'It’s time to make accessibility sexy': disability advocate

We need to be more inclusive when thinking about sexuality and disability says SA politician (Photo by Uriel Sinai) Source: Getty Images

South Australian politician Kelly Vincent, who knows first-hand the challenges of disability, writes that we need to start recognising it on the spectrum of sexuality.

When I was at high school here in Adelaide, I received no sex education. Due to my physical disability, I did not participate in physical education class, meaning I missed out on health and sex education lessons too. I’m 27 years old, so this was only a decade ago – yet the curriculum has still not adapted to realise students with a disability need education on sex and sexual relations in the same way people without disability do.

Thankfully, my mum is a nurse so she had no qualms about discussing puberty, sex and relationships with me, and my siblings; an older and younger brother. The human body and human relationships were never a taboo topic around our dinner table (well, okay, maybe at the dinner table). So, I had a good understanding of the changes my body went through as an adolescent, knew what my rights were around my sexually maturing body and I felt comfortable navigating the adult world of relationships as a wheelchair user. But some of my friends with disability did not grow up in such a household and so were shocked and distressed when they experienced natural and even largely inevitable events such as their first menstrual cycle.

Unfortunately, even with the best intentions and much love, the community and even family carers of people with disability have a habit of viewing disabled people one of two ways: either as infantilised asexual beings or hypersexual and incapable of understanding social norms around sex and relationships. But people with disability have the same experience of sexuality as the rest of the population: we can be asexual, interested in open relationships, gay, straight, fascinated by sexual fetishism, or just wanting companionship.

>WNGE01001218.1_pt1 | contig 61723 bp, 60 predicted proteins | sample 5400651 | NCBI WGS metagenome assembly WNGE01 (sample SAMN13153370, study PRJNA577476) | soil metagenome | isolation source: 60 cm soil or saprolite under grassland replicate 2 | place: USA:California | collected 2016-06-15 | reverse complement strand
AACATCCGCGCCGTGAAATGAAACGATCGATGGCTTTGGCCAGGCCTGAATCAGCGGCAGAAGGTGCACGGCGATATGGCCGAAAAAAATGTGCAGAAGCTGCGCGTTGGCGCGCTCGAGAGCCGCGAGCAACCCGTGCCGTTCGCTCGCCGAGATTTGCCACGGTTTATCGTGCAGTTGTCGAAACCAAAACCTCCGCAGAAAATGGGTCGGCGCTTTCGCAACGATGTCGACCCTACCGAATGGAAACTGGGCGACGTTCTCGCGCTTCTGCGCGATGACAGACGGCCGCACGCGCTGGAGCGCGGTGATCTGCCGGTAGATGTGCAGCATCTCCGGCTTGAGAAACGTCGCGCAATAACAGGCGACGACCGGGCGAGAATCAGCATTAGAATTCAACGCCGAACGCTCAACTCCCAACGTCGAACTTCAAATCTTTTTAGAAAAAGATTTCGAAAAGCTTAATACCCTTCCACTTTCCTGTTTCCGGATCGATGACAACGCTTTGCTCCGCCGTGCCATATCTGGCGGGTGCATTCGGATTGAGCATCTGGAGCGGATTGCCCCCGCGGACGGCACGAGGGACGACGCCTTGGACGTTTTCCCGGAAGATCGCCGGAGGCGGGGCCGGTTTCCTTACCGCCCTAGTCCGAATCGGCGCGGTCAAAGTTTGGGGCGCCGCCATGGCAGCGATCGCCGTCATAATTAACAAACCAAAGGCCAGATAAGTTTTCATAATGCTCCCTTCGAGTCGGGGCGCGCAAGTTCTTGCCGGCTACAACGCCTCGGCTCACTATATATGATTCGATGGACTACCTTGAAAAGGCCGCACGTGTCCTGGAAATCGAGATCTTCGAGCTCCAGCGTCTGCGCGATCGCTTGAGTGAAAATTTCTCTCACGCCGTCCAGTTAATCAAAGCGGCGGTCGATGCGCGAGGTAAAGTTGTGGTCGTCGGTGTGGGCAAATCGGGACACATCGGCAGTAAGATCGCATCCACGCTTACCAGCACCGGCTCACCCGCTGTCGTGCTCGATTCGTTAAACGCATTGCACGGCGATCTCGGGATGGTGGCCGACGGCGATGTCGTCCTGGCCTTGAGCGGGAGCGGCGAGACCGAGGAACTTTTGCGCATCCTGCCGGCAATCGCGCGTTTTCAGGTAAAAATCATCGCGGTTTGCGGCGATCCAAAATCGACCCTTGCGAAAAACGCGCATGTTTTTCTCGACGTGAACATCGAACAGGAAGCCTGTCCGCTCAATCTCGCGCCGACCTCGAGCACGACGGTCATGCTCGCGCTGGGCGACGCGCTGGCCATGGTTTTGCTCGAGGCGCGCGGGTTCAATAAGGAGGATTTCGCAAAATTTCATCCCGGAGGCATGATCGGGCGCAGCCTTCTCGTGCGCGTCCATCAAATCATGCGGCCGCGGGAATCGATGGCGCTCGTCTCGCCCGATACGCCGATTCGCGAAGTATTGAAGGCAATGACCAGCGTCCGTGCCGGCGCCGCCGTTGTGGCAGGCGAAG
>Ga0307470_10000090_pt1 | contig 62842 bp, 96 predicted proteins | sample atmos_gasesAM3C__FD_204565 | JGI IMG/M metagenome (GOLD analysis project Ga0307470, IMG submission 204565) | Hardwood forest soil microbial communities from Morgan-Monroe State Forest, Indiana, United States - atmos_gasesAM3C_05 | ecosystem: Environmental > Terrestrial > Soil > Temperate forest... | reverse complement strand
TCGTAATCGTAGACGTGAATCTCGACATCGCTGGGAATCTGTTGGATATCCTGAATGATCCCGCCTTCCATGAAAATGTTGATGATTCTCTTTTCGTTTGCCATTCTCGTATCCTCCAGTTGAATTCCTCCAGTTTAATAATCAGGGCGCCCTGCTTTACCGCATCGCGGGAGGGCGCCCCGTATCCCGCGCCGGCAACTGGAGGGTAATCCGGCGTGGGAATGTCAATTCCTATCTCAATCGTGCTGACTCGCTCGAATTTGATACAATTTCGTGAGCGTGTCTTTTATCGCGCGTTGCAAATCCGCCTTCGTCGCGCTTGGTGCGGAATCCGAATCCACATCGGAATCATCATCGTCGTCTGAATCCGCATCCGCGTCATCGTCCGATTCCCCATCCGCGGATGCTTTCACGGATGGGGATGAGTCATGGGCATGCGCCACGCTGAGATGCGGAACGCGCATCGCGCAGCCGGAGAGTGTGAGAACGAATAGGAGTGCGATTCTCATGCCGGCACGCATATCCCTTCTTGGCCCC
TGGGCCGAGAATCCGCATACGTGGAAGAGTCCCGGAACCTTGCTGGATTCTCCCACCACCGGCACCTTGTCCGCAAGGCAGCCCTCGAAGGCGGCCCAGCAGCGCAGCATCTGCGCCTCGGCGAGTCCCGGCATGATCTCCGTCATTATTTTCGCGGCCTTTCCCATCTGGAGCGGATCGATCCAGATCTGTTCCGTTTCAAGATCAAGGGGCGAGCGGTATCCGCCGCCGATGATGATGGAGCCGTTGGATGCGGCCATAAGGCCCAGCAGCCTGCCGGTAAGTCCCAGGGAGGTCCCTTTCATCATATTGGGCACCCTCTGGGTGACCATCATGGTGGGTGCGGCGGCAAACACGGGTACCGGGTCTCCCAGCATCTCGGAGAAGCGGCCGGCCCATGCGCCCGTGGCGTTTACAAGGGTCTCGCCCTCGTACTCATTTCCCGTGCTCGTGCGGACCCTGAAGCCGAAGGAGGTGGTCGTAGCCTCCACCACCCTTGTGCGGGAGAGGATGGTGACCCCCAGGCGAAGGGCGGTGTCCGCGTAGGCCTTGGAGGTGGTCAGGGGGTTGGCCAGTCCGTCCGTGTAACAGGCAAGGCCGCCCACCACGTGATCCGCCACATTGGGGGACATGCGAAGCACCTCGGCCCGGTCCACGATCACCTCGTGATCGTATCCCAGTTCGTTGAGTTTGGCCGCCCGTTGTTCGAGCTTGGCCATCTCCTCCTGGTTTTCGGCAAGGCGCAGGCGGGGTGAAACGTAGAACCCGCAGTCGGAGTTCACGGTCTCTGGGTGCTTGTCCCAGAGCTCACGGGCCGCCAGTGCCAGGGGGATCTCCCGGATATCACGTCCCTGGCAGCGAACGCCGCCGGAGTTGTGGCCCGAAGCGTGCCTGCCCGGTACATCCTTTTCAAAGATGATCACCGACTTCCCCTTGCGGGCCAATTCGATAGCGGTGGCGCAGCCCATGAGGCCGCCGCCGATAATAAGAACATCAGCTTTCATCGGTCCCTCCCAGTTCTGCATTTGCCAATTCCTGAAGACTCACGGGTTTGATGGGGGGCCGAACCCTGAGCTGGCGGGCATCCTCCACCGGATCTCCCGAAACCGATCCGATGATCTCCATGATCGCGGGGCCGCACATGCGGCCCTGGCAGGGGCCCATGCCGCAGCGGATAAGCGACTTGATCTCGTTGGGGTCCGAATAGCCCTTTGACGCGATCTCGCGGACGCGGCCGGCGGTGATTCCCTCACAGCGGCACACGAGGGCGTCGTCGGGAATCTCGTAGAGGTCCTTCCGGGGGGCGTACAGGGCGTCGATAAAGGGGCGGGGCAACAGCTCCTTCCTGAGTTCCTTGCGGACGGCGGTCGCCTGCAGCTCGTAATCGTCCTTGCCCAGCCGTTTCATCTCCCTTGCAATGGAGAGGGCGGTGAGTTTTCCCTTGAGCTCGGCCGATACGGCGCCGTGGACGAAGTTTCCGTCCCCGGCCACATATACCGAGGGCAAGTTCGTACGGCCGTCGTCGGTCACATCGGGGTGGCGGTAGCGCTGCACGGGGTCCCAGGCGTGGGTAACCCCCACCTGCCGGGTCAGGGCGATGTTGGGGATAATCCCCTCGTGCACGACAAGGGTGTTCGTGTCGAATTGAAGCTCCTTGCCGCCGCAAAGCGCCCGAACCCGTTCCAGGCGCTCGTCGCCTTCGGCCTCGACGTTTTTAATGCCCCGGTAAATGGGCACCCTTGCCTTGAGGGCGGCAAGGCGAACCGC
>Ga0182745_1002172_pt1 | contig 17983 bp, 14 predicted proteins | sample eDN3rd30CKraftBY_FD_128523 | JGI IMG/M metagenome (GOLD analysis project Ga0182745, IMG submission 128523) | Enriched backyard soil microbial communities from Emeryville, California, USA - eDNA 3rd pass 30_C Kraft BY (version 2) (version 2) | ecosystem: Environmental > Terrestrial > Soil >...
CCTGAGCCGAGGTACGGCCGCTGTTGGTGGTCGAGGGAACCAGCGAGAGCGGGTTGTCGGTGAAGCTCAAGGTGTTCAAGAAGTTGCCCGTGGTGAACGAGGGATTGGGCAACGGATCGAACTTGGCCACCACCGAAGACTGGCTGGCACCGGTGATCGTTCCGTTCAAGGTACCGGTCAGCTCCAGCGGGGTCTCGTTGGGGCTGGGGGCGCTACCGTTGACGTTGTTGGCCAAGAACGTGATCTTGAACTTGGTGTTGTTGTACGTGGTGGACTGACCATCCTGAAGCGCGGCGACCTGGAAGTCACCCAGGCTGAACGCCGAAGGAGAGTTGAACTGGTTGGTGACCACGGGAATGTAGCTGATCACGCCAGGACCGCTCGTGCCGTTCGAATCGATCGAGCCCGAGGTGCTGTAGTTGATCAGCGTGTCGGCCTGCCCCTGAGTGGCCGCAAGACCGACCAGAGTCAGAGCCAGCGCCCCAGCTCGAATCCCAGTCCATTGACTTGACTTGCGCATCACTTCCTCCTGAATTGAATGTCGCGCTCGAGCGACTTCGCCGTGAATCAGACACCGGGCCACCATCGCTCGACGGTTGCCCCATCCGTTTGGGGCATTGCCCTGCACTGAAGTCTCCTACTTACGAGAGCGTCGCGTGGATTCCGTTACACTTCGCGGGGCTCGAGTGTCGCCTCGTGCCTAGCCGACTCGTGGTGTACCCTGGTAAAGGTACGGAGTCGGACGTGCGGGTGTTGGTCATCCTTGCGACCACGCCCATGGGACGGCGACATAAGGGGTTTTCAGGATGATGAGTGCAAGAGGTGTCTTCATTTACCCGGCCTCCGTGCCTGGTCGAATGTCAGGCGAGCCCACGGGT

Even with the best intentions ... [there is] a habit of viewing disabled people one of two ways: either as infantilised asexual beings or hypersexual and incapable of understanding social norms around sex and relationships.

I do understand where this unwillingness to tackle the nuanced topics of love, relationships, and sex is coming from. Generally, we Australians have inherited a fairly prudish attitude, and this can be exacerbated when ideas of potential vulnerability due to disability come into play. But I would also argue that this perceived vulnerability is, along with other things, exactly why we need to take this on. 

Internationally, comprehensive literature reviews of studies demonstrate people with disabilities are two to seven times more likely to experience abuse of any kind.  And sadly, here in Australia, 90 per cent of women with intellectual disability are likely to be sexually abused in their lifetime. These statistics alone demonstrate the essential need for well trained staff providing detailed and relevant, accessible sex education to people with disabilities in our schools and community, so that we can have the dignity of risk, but also demand respect, and recognise and stand up against abuse.  All people have a right to safe self-expression, and know what their rights and responsibilities are with sex, relationships and the human body – theirs and others. For those of us people with disabilities who desire relationships, including sex, not being educated about this will probably not stop us – but it might stop us doing it safely.

Here in Australia, 90 per cent of women with intellectual disability are likely to be sexually abused in their lifetime. 

There is no one size fits all solution because everyone is different – in their needs and their desires. Some might need just a bit of education, while others might need physical assistance, or something else entirely. But if you can answer “yes” to the question “should every person be able to live the life of their choosing with respect and safety?”, then you believe in the need to change perceptions, respect and support autonomy and let disability take its rightful place in society, including on the spectrum of sexuality.

It’s time to make accessibility sexy.

 

Kelly Vincent is a guest on Insight's look at sex and disability | Catch up online now:  

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